In the US state of Texas, Lubbock Power & Light receives 'go-ahead' to deploy an advanced metering system.According to a local publication, LP&L’s board of directors approved $120 million budget for the utility to upgrade its grid infrastructure during the 2018/2019 financial year.
Of the approved budget, $38 million will be directed towards the purchase and installation of advanced electric meters and new billing and customer information systems.
If LP&L secures a green light to deploy its grid modernisation projects from the City Council, the rollout of the smart electric meters, 16-year old customer billing and information systems is expected to stretch through to 2020.
Matt Rose, a spokesperson at LP&L, said the installation of the advanced metering system will help reduce errors associated with estimated billing and enable consumers to improve their energy efficiency through the provision of data allowing them to track their energy consumption in real-time.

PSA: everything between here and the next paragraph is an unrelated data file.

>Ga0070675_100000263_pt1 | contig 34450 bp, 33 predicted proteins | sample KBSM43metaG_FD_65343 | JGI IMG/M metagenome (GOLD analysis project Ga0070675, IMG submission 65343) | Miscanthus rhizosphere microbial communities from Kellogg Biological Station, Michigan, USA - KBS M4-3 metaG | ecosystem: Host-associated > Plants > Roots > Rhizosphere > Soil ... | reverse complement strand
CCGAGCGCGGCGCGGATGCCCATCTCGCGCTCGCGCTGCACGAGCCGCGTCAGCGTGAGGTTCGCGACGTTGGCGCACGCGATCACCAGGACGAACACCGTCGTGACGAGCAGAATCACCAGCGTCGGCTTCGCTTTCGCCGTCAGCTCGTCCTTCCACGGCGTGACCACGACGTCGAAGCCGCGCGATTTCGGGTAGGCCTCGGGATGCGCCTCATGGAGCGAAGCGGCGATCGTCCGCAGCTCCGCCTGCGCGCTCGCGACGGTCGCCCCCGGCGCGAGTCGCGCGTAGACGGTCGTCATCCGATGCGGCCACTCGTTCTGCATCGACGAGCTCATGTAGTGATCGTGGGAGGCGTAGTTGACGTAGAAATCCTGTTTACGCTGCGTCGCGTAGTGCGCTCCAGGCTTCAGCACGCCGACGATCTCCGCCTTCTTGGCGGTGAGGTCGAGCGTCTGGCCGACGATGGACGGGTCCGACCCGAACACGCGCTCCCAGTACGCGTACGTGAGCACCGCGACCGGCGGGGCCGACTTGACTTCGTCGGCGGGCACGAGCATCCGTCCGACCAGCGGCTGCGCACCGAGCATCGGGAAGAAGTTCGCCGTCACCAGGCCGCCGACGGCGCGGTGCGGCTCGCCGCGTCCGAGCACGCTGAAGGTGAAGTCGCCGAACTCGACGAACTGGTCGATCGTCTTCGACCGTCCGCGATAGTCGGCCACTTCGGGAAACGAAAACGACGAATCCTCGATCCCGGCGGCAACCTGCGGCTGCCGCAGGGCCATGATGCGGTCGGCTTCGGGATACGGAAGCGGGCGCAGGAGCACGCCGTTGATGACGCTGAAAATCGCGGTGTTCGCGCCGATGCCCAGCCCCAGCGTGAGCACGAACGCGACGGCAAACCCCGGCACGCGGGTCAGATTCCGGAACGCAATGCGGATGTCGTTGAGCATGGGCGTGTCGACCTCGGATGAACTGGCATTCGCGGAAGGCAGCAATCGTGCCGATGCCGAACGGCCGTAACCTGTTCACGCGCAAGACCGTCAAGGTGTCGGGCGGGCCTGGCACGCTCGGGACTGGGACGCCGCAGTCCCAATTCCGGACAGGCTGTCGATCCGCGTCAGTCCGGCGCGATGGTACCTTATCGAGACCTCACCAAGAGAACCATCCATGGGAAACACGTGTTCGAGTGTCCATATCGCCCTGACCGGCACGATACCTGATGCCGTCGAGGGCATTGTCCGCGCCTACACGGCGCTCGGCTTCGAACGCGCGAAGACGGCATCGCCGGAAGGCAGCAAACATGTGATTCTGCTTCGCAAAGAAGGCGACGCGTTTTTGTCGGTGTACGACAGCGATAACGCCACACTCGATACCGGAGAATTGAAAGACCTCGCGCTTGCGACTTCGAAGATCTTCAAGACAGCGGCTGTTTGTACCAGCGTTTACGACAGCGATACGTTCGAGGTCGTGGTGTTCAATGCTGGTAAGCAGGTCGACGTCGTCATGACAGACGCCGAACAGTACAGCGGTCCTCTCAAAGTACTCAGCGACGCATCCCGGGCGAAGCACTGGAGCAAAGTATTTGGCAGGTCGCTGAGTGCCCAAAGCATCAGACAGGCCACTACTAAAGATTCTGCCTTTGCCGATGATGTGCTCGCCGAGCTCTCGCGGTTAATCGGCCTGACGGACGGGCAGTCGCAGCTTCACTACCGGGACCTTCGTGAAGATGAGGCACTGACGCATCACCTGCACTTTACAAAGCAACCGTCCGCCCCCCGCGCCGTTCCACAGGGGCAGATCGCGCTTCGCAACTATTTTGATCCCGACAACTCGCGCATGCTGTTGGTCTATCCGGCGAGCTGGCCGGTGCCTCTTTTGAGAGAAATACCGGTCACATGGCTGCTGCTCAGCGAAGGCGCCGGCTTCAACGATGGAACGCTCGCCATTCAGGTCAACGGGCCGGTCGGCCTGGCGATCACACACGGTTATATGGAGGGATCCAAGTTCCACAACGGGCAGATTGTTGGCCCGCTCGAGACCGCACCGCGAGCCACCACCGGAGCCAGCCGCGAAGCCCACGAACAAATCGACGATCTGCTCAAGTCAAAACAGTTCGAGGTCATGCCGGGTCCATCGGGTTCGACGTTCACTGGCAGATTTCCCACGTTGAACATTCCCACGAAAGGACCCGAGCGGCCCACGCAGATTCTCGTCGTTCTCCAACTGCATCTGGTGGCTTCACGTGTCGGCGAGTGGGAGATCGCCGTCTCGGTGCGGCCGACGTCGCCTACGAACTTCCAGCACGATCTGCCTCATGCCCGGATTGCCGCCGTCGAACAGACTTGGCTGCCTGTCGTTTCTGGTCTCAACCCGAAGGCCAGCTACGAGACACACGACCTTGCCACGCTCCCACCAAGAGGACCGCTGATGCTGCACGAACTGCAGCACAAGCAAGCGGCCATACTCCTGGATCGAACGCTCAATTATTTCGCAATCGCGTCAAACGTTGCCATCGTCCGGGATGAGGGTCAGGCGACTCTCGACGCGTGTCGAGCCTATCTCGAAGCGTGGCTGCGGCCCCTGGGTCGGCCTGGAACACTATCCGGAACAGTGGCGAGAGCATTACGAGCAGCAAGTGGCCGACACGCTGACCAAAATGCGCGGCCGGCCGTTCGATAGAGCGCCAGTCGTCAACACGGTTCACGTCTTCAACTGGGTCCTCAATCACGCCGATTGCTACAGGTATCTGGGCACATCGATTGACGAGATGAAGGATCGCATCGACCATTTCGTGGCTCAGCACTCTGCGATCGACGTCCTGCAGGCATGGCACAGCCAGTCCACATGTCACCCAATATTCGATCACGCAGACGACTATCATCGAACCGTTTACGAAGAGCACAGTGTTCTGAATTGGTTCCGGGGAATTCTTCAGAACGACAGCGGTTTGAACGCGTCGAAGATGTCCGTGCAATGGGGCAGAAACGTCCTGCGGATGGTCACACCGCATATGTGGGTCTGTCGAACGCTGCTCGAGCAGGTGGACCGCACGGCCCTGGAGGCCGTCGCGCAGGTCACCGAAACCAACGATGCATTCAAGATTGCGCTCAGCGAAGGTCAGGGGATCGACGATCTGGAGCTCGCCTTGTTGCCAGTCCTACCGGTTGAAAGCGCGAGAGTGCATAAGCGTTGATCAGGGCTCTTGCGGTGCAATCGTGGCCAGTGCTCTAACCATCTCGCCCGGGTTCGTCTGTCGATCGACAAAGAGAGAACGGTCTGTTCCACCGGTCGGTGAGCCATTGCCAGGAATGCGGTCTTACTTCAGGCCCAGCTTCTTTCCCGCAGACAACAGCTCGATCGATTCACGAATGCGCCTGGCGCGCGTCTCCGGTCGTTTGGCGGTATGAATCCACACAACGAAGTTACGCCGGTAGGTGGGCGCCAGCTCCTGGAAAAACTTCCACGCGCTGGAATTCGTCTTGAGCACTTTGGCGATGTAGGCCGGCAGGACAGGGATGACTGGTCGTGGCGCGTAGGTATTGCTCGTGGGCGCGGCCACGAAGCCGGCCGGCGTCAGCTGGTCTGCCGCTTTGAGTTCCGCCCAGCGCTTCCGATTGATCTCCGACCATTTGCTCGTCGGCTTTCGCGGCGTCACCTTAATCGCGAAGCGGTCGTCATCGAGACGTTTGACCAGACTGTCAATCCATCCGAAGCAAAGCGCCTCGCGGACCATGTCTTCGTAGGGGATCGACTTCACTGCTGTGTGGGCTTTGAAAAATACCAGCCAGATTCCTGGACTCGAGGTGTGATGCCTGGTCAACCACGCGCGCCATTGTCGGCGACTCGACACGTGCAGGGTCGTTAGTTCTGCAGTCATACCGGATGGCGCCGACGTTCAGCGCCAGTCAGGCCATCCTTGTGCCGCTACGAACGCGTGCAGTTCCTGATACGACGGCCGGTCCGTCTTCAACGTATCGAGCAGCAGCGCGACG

The smart meters will provide LP&L with alerts in the event of power outages and help in load forecasting to improve management of grid network and simplify efforts to expand distributed energy resources.
The grid modernisation programme would help LP&L improve its customer services to more than 101,000 electric consumers.
Customers who choose to opt out of the smart meters programme will pay an opt-out monthly fee to cover expenses associated with their meters being read manually.
Management of advanced metering system
The news follows an announcement made in early April by power utility Texas-New Mexico Power (TNMP) of its partnership with Itron to manage its advanced metering system.
TNMP said it will migrate its entire advanced metering system, including meter data management and data collection, as well as analytics to be managed by Itron.
According to a release, the move will allow TNMP to keep its resources focused on core business operations.
TNMP is an electricity transmission and distribution service provider to about 245,000 homes and businesses spread across 13,000-square miles of diverse and non-contiguous service territory in Texas. Read more...
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